Injuries: Most injuries to water turtles result from aggressive encounters with other turtles or household pets. Many water turtles are territorial, and fighting between them (especially between individuals of the same species) often results in serious wounds. Water turtles of widely varying sizes should not be housed together. Housing similarly sized turtles together helps reduce the number of injuries from fighting. Injuries may also occur during mating, Males may become overly aggressive during copulation and inflict bite wounds on the female. The male's rapid and sometimes premature withdrawal of an engorged penis also may injure the female's reproductive tract Household pets, especially dogs, sometimes inflict serious wounds to the shells or soft tissues of water turtles. An injured turtle should be examined by an experienced veterinarian as soon as possible. Prompt attention to the wounds and early antibiotic therapy are vital to the favorable outcome of these cases. Usually, these injured turtles must be kept out of water or allowed only limited access to the water so that wound healing is not delayed. Veterinarians often employ epoxy resins or acrylic glues to repair shell injuries.
Foreign Body Ingestion: Water turtles may eat a variety of foreign objects, such as fish hooks, gravel and aquarium parts. Only rarely does the turtle owner see the turtle swallowing the foreign body. Usually these turtles are presented to a veterinarian because of poor appetite, weight loss or emaciation. Radiography (x-rays) is usually necessary to confirm the diagnosis. Sometimes the foreign body does not show up on the radiograph and a barium study is necessary to make the diagnosis. Most often, surgery must be employed to remove the foreign body.
Drowning: Hobbyists frequently house small or juvenile water turtles within enclosures containing water that is too deep or within enclosures that are in some other way hazardous. All water turtles should be provided with a resting and basking area. Otherwise, exhaustion and drowning may result. Juvenile water turtles often become trapped under plants and rocks or behind filters, and drown. All such environmental hazards must be removed or corrected. Emergency measures may save some drowning victims because a turtle's heart will continue to beat for many hours after the animal appears to have died. Treatment for drowning involves holding the turtle with its head toward the ground and its back legs elevated, and moving its legs to force water from its lungs. Mouth-to-nose artificial respiration may also be used. If the turtle can be successfully revived, antibiotics and appropriate supportive care are necessary until the turtle has recovered.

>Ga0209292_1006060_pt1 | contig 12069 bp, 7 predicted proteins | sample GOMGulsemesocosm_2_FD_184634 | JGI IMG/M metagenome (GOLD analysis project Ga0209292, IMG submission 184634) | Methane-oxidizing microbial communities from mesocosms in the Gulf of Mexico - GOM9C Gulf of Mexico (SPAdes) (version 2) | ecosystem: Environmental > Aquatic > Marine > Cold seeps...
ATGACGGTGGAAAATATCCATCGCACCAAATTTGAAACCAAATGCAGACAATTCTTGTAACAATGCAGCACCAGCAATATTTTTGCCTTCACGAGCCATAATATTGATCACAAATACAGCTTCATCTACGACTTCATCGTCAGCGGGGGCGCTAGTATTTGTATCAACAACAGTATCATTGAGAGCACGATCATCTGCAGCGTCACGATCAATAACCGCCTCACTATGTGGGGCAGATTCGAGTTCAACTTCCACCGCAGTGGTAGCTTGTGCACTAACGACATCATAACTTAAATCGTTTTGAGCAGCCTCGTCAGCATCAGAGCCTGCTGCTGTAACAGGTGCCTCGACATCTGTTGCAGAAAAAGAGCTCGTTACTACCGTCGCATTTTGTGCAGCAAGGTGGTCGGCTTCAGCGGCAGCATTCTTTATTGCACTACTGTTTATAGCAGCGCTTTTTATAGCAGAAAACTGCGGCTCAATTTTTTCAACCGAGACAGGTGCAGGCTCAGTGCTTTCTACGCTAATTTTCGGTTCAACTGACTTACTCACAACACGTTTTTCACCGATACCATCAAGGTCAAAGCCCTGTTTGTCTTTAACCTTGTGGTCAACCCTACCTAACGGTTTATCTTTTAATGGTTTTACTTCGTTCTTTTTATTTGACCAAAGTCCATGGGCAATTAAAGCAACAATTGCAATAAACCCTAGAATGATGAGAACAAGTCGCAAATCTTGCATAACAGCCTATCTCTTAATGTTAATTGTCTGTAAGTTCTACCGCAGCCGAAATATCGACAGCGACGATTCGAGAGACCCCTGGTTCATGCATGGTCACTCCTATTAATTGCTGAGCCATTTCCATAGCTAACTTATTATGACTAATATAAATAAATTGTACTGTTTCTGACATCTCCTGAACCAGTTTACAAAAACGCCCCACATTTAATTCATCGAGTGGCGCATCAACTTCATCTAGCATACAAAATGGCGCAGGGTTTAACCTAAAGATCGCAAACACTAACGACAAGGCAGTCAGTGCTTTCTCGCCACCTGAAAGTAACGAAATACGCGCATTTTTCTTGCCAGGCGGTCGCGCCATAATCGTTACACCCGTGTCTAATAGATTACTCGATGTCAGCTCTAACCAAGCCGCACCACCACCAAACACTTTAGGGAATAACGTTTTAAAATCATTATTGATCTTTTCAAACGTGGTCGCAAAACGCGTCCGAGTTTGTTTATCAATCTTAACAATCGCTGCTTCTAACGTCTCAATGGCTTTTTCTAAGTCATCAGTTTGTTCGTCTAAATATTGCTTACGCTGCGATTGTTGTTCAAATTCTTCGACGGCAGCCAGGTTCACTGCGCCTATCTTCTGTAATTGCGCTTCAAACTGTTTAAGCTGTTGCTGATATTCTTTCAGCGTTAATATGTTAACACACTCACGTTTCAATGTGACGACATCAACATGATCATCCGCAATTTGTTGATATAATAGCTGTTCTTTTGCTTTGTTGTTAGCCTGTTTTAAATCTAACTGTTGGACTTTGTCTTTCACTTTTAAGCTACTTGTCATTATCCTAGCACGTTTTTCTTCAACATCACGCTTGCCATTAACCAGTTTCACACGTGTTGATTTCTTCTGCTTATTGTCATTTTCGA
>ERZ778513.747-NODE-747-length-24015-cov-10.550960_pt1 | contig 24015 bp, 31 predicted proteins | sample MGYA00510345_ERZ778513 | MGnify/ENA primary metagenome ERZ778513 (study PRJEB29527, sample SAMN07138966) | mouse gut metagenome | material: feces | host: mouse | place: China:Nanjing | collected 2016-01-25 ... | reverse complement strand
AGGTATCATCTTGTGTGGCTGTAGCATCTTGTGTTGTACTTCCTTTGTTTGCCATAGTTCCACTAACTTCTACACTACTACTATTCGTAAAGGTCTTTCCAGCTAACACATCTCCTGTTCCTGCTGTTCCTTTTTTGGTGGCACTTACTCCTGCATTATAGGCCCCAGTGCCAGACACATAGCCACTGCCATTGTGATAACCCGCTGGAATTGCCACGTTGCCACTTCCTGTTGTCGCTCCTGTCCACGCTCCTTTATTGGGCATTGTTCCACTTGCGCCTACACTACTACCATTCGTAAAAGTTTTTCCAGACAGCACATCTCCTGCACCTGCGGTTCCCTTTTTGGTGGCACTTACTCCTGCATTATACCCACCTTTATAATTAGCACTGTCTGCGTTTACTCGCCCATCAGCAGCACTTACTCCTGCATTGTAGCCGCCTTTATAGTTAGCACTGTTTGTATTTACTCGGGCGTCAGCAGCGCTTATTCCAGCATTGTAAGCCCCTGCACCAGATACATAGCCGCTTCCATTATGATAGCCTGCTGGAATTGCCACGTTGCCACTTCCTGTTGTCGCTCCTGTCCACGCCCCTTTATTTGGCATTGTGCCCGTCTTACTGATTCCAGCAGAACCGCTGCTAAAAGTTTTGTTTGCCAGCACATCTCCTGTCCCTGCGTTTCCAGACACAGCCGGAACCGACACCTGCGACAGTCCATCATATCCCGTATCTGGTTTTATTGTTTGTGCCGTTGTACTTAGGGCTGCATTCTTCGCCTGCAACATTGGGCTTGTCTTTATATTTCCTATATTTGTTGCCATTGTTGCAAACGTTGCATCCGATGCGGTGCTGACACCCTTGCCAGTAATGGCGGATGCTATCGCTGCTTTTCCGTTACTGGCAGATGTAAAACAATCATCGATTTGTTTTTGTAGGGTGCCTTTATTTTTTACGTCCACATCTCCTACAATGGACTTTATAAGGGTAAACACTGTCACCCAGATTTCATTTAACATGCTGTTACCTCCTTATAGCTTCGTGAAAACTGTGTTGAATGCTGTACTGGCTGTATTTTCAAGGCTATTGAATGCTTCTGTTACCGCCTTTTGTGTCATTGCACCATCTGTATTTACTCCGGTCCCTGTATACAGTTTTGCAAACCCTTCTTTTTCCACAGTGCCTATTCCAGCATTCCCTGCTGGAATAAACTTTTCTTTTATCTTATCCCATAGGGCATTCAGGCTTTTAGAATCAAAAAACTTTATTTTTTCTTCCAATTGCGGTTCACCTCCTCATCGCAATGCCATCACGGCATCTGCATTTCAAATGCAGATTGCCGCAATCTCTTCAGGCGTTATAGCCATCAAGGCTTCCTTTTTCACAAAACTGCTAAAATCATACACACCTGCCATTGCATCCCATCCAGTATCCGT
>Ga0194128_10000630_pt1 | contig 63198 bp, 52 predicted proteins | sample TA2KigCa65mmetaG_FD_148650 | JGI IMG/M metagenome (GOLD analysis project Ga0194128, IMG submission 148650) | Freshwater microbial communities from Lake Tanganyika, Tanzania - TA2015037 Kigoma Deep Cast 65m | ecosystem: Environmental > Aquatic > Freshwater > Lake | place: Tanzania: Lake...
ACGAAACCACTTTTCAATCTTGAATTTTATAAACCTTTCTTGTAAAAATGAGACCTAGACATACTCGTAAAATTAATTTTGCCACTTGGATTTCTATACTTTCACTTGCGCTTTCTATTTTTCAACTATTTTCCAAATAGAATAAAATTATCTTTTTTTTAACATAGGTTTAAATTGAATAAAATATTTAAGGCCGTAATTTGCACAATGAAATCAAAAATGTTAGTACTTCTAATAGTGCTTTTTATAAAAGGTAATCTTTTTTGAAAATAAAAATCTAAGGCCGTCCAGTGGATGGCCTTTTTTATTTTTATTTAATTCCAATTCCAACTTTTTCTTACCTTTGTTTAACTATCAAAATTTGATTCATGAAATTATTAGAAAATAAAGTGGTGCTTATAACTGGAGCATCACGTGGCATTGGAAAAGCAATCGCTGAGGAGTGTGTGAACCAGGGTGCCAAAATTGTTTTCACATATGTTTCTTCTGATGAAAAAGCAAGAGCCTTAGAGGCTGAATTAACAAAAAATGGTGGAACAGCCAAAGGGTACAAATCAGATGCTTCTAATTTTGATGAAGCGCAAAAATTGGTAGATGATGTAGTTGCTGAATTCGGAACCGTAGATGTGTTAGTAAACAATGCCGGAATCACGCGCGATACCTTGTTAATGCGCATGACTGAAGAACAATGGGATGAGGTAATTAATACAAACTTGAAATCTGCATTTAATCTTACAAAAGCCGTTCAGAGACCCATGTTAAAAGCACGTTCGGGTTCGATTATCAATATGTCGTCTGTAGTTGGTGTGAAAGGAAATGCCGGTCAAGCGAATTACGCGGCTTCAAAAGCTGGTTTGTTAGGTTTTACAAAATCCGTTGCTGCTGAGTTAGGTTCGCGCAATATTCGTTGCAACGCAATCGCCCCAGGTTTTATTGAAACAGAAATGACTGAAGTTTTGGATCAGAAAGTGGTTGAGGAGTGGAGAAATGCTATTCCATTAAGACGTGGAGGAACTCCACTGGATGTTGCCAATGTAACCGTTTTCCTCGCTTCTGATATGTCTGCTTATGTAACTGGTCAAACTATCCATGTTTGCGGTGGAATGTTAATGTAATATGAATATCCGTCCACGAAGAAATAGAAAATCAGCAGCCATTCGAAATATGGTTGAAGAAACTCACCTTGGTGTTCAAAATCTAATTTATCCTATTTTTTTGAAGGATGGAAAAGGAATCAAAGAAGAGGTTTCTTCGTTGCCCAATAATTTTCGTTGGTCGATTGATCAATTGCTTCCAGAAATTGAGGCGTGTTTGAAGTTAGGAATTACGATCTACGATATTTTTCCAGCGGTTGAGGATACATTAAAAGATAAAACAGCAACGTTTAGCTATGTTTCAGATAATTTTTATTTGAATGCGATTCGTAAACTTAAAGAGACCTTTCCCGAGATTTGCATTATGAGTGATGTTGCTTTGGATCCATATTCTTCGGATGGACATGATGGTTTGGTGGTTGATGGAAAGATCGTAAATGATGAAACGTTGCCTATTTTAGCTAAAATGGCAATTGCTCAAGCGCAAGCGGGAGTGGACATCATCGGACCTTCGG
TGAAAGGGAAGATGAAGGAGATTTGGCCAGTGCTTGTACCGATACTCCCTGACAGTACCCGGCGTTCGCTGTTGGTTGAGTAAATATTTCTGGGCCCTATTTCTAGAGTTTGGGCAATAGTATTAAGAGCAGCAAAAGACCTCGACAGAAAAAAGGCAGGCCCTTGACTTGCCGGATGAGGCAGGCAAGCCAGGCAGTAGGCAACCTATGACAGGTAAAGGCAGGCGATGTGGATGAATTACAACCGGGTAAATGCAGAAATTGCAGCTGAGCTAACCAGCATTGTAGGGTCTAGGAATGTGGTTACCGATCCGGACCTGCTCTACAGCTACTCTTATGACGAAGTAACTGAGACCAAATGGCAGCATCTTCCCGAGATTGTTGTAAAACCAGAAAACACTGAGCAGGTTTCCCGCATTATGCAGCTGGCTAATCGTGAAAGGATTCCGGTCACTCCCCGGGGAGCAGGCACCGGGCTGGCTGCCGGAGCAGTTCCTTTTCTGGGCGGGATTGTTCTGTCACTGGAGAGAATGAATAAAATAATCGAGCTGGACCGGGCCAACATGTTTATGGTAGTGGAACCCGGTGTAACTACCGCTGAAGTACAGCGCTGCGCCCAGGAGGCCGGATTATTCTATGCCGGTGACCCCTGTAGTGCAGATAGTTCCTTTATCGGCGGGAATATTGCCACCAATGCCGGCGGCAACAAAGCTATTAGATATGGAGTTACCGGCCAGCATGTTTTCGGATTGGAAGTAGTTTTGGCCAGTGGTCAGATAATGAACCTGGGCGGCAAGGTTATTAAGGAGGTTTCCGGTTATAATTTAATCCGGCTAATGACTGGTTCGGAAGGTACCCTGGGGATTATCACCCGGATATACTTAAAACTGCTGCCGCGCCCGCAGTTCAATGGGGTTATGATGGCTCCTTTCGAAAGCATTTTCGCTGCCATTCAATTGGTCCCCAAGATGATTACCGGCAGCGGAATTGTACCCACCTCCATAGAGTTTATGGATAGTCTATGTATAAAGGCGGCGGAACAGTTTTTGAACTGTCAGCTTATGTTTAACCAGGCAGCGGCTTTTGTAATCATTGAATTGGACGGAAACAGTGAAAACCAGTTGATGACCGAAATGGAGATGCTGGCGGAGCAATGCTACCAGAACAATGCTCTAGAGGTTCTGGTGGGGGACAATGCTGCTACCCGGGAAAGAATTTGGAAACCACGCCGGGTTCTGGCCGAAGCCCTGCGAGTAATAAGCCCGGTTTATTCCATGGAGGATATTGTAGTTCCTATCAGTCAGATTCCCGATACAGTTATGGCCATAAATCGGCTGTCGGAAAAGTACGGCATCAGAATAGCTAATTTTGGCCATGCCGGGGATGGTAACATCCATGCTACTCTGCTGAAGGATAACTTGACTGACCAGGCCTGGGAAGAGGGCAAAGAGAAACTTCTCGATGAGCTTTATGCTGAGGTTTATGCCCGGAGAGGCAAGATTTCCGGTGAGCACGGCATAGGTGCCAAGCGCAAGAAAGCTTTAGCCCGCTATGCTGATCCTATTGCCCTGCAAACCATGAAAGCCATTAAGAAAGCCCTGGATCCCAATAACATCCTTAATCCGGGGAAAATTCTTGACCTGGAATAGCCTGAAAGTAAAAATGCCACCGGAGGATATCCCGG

"Beak" Overgrowth: Turtles and tortoises, like birds, have "beaks." These horny coverings of both the upper and lower jaws tend to grow continuously for life. In the wild, the upper and lower beaks wear down as fast as they grow. In captivity, however, they overgrow, and periodically must be trimmed by an experienced veterinarian or veterinary technician.